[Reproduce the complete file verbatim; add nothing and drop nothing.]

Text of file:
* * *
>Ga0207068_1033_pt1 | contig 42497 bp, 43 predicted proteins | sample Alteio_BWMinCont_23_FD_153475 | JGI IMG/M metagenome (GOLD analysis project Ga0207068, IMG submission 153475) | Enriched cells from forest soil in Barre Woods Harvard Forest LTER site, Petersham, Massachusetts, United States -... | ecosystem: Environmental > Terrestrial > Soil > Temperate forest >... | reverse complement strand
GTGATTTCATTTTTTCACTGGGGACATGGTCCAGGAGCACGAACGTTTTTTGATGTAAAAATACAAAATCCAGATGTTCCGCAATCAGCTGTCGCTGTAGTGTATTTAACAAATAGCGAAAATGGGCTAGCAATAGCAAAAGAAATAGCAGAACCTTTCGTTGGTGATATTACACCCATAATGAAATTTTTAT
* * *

>Ga0207068_1033_pt1 | contig 42497 bp, 43 predicted proteins | sample Alteio_BWMinCont_23_FD_153475 | JGI IMG/M metagenome (GOLD analysis project Ga0207068, IMG submission 153475) | Enriched cells from forest soil in Barre Woods Harvard Forest LTER site, Petersham, Massachusetts, United States -... | ecosystem: Environmental > Terrestrial > Soil > Temperate forest >... | reverse complement strand
GTGATTTCATTTTTTCACTGGGGACATGGTCCAGGAGCACGAACGTTTTTTGATGTAAAAATACAAAATCCAGATGTTCCGCAATCAGCTGTCGCTGTAGTGTATTTAACAAATAGCGAAAATGGGCTAGCAATAGCAAAAGAAATAGCAGAACCTTTCGTTGGTGATATTACACCCATAATGAAATTTTTAT